The relative efficiency of an action is a central criterion in action control and can be used to predict others’ behavior. Yet, it is unclear when the ability to predict on and reason about the efficiency of others’ actions develops. In three main and two follow-up studies, 3- to 6-year-old children (n = 242) were confronted with vignettes in which protagonists could take a short (efficient) path or a long path. Children predicted which path the protagonist would take and why the protagonist would take a specific path. The 3-year-olds did not take efficiency into account when making decisions even when there was an explicit goal, the task was simplified and made more salient, and children were questioned after exposure to the agent’s action. Four years is a transition age for rational action prediction, and the 5-year-olds reasoned on the efficiency of actions before relying on them to predict others’ behavior. Results are discussed within a representational redescription account.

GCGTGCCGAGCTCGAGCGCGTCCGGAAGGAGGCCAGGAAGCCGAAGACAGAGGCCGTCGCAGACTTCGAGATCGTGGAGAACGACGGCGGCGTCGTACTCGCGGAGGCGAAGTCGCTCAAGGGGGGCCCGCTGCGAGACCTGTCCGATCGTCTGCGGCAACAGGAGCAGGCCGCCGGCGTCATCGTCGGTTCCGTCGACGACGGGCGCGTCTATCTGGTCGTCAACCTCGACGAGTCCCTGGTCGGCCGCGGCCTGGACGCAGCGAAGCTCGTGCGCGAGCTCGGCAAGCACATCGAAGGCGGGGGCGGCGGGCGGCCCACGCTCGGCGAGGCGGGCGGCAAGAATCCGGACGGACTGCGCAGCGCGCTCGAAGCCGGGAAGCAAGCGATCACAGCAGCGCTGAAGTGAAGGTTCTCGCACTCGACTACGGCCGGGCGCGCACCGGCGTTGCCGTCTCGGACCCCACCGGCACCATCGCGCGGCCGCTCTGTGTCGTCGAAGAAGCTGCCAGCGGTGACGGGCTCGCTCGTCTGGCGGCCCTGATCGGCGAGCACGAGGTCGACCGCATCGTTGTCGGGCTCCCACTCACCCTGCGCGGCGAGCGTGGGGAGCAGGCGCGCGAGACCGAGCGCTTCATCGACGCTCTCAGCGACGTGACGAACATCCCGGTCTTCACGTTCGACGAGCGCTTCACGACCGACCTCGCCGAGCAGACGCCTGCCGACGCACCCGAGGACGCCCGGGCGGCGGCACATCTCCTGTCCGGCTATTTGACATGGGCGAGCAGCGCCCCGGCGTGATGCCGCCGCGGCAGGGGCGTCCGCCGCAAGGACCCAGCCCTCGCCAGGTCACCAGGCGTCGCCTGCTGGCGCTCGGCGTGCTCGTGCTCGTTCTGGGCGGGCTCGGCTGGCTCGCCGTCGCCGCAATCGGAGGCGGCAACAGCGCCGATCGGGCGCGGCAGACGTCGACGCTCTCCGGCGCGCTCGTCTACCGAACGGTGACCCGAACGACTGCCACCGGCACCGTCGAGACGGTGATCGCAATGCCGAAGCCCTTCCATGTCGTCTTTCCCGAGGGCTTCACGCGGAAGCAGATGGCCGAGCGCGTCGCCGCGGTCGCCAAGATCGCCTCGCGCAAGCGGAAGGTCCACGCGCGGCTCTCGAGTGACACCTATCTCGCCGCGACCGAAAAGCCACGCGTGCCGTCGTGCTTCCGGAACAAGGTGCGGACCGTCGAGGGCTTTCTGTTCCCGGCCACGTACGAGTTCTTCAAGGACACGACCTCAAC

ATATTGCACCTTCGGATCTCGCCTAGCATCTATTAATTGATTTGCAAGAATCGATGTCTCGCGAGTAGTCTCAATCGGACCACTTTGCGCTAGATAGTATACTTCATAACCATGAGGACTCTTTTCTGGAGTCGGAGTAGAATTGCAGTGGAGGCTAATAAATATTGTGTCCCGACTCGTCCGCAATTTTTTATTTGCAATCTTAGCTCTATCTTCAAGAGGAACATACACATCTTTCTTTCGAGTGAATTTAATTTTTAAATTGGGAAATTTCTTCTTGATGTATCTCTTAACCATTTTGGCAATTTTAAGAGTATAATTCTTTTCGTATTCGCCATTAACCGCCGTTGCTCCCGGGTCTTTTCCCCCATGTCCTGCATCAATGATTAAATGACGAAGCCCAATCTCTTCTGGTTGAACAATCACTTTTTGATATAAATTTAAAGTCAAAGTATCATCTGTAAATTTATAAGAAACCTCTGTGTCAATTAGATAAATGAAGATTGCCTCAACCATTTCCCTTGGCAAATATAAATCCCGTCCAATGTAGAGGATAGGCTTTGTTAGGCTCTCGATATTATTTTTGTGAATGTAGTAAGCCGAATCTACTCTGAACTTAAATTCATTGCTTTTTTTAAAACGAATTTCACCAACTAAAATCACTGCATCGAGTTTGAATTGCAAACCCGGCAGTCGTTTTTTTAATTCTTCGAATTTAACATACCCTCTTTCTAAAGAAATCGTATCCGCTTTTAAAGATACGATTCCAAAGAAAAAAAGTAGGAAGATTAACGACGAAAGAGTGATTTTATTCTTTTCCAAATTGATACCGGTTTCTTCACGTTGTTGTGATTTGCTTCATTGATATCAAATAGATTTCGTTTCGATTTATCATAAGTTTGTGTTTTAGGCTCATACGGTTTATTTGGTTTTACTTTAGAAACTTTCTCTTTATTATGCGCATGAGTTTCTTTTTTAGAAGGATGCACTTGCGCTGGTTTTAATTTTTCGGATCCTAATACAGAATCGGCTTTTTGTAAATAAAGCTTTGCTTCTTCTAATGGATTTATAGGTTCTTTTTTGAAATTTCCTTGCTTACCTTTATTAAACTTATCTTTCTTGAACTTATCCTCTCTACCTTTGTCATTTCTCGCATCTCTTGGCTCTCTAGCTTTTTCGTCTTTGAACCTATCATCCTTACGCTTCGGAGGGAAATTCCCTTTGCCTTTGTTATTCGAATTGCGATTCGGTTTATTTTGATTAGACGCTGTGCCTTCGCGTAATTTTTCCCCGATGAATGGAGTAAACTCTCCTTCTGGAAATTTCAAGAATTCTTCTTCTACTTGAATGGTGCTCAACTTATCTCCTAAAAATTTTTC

Humans are not merely passive perceivers of other people’s behavior but rather have active expectations about how others’ actions unfold over time. Importantly, this is not only true for adults (Clark, 2013; Falck-Ytter, 2012; Fogassi et al., 2005); even young children predict other people’s future behavior (e.g., Boseovski, Chiu, & Marcovitch, 2013; Clement, Bernard, & Kaufmann, 2011; Grant & Mills, 2011; Poulin-Dubois, Brooker, & Chow, 2009). Infants attend to various characteristics of others’ actions (for a review, see Gredebäck & Daum, 2015), segment the stream of others’ actions into meaningful events (Friend & Pace, 2011; Pace, Carver, & Friend, 2013), and detect the failure of others’ behavior (Brandone & Wellman, 2009). Besides this, more complex abilities and a more differentiated understanding of human behavior seem to develop, based on these earlier competences, through the preschool years (Clement et al., 2011). Children’s perception and prediction of others’ behavior is related to their social competence (Slaughter, Imuta, Peterson, & Henry, 2015), and their capacity to predict others’ actions develops profoundly over the preschool years (Monroy, Gerson, & Hunnius, 2017; Schuwerk & Paulus, 2016). Consequently, the ontogenetic origins and early development of action prediction is a topic of vivid discussion in developmental psychology.